- Law

Does the New Bankruptcy Law Make it Harder to Stop a Foreclosure?

Many people have complained about the new bankruptcy law that was passed by Congress and signed by President Bush in the year 2005. I’ve heard some lawyers refer to it as bad for consumers or just a waste of time. Regardless of how you feel about this law, it is (at least for the moment) the law. You can buy, all means, petition Congress to change its mind, but for the moment we have to deal with the present statute.

So what does this law do with regards to bankruptcy? It is supposed to establish some additional requirements for anyone trying to declare bankruptcy. These include mandatory credit counseling and financial management courses, as well as a more rigorous examination of your income and expenses.

Some have claimed that bankruptcy is no longer available because of the new law, but this simply is not true. There are some additional obstacles put in place, but most people who would have qualified under the old law will still be eligible.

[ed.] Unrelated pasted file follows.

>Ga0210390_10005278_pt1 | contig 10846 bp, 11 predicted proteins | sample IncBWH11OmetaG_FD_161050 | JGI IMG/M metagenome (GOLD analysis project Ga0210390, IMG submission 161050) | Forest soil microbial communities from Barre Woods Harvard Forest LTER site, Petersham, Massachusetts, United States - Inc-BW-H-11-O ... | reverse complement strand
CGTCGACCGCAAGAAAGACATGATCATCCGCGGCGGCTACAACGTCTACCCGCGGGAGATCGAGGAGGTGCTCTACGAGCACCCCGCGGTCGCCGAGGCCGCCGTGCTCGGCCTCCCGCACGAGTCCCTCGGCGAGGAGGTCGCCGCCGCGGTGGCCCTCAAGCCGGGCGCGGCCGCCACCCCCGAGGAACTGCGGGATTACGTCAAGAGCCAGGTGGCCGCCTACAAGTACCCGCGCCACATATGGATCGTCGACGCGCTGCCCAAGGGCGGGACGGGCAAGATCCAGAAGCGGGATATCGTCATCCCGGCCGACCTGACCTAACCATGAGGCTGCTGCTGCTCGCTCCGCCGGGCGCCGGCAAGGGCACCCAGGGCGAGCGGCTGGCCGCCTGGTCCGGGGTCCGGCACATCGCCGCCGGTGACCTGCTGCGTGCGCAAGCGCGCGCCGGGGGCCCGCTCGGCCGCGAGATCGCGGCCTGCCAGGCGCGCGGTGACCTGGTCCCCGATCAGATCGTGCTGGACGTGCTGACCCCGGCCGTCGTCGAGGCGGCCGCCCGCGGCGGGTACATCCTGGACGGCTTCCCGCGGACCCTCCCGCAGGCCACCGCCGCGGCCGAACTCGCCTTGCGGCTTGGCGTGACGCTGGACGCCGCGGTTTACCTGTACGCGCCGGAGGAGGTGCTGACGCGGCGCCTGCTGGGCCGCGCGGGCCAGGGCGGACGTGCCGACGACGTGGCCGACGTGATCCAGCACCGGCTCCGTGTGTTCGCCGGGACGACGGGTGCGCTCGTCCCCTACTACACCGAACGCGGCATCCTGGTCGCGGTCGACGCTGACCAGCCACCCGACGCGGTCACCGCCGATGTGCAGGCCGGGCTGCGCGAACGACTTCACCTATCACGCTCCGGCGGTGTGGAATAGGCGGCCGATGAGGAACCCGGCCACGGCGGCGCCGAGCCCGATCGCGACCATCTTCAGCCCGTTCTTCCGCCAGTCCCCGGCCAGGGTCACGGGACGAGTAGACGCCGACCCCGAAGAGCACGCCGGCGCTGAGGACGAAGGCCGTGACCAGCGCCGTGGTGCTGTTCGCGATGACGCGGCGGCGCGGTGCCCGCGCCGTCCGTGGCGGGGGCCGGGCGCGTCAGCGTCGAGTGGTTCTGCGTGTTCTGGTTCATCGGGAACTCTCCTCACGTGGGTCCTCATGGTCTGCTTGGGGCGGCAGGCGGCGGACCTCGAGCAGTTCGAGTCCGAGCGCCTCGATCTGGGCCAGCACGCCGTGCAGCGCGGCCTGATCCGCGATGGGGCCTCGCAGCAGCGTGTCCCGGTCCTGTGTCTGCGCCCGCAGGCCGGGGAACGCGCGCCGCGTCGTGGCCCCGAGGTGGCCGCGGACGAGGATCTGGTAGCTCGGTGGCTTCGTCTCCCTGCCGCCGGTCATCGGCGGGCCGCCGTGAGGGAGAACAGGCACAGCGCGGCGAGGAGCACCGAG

What about foreclosures? Some have voiced concern about the new bankruptcy law making it more difficult to stop foreclosure. You see, anyone who wishes to declare bankruptcy has to take a credit counseling course within 180 days before declaring bankruptcy. But what if you are facing foreclosure and need to file bankruptcy immediately in order to stop the bank from taking your house?

Well, in these kind of situations you can actually request additional time to complete your certification. You can actually be allowed to complete the credit counseling course within 30 days after declaring bankruptcy. There are usually local classes available as well as some over the Internet, so you shouldn’t have difficulty meeting these requirements.

There may be some things not to like about the new law, but you can still get through them if you take time to educate yourself about your options.